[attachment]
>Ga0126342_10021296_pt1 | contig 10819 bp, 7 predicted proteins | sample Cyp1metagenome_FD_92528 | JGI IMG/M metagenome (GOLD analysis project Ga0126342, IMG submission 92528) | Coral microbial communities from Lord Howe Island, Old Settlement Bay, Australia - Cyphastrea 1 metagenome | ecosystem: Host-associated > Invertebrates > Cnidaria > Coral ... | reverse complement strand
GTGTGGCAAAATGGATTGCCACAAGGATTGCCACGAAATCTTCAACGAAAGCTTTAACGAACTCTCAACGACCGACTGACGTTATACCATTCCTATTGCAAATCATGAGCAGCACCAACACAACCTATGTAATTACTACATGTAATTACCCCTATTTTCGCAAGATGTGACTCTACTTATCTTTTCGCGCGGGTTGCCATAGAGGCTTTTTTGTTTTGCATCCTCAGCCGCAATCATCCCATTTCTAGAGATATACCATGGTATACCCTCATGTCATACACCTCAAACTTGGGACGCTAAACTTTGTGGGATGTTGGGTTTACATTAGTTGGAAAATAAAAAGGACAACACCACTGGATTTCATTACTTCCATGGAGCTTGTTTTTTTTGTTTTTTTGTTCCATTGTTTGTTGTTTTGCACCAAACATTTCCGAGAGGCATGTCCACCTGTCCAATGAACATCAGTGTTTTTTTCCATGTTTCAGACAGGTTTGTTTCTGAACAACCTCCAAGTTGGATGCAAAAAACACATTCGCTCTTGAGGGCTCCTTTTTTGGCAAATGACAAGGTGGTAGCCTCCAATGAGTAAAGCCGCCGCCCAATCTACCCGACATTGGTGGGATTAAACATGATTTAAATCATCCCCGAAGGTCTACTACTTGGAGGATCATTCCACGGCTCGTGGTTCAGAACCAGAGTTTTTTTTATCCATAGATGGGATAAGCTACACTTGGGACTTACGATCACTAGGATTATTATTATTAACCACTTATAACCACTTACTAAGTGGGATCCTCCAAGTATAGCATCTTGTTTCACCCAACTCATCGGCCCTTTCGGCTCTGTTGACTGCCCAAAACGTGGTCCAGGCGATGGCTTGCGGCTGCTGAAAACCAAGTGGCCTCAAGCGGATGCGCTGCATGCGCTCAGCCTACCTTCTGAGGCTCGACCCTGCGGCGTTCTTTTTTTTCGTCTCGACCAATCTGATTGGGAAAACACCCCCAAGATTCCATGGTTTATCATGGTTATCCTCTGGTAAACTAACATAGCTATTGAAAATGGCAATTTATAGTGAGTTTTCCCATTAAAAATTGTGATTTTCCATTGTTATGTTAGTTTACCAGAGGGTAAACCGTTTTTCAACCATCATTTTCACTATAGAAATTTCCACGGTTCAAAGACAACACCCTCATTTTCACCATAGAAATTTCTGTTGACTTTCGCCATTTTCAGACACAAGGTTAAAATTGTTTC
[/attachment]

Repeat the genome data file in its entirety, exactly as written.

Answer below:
>Ga0126342_10021296_pt1 | contig 10819 bp, 7 predicted proteins | sample Cyp1metagenome_FD_92528 | JGI IMG/M metagenome (GOLD analysis project Ga0126342, IMG submission 92528) | Coral microbial communities from Lord Howe Island, Old Settlement Bay, Australia - Cyphastrea 1 metagenome | ecosystem: Host-associated > Invertebrates > Cnidaria > Coral ... | reverse complement strand
GTGTGGCAAAATGGATTGCCACAAGGATTGCCACGAAATCTTCAACGAAAGCTTTAACGAACTCTCAACGACCGACTGACGTTATACCATTCCTATTGCAAATCATGAGCAGCACCAACACAACCTATGTAATTACTACATGTAATTACCCCTATTTTCGCAAGATGTGACTCTACTTATCTTTTCGCGCGGGTTGCCATAGAGGCTTTTTTGTTTTGCATCCTCAGCCGCAATCATCCCATTTCTAGAGATATACCATGGTATACCCTCATGTCATACACCTCAAACTTGGGACGCTAAACTTTGTGGGATGTTGGGTTTACATTAGTTGGAAAATAAAAAGGACAACACCACTGGATTTCATTACTTCCATGGAGCTTGTTTTTTTTGTTTTTTTGTTCCATTGTTTGTTGTTTTGCACCAAACATTTCCGAGAGGCATGTCCACCTGTCCAATGAACATCAGTGTTTTTTTCCATGTTTCAGACAGGTTTGTTTCTGAACAACCTCCAAGTTGGATGCAAAAAACACATTCGCTCTTGAGGGCTCCTTTTTTGGCAAATGACAAGGTGGTAGCCTCCAATGAGTAAAGCCGCCGCCCAATCTACCCGACATTGGTGGGATTAAACATGATTTAAATCATCCCCGAAGGTCTACTACTTGGAGGATCATTCCACGGCTCGTGGTTCAGAACCAGAGTTTTTTTTATCCATAGATGGGATAAGCTACACTTGGGACTTACGATCACTAGGATTATTATTATTAACCACTTATAACCACTTACTAAGTGGGATCCTCCAAGTATAGCATCTTGTTTCACCCAACTCATCGGCCCTTTCGGCTCTGTTGACTGCCCAAAACGTGGTCCAGGCGATGGCTTGCGGCTGCTGAAAACCAAGTGGCCTCAAGCGGATGCGCTGCATGCGCTCAGCCTACCTTCTGAGGCTCGACCCTGCGGCGTTCTTTTTTTTCGTCTCGACCAATCTGATTGGGAAAACACCCCCAAGATTCCATGGTTTATCATGGTTATCCTCTGGTAAACTAACATAGCTATTGAAAATGGCAATTTATAGTGAGTTTTCCCATTAAAAATTGTGATTTTCCATTGTTATGTTAGTTTACCAGAGGGTAAACCGTTTTTCAACCATCATTTTCACTATAGAAATTTCCACGGTTCAAAGACAACACCCTCATTTTCACCATAGAAATTTCTGTTGACTTTCGCCATTTTCAGACACAAGGTTAAAATTGTTTC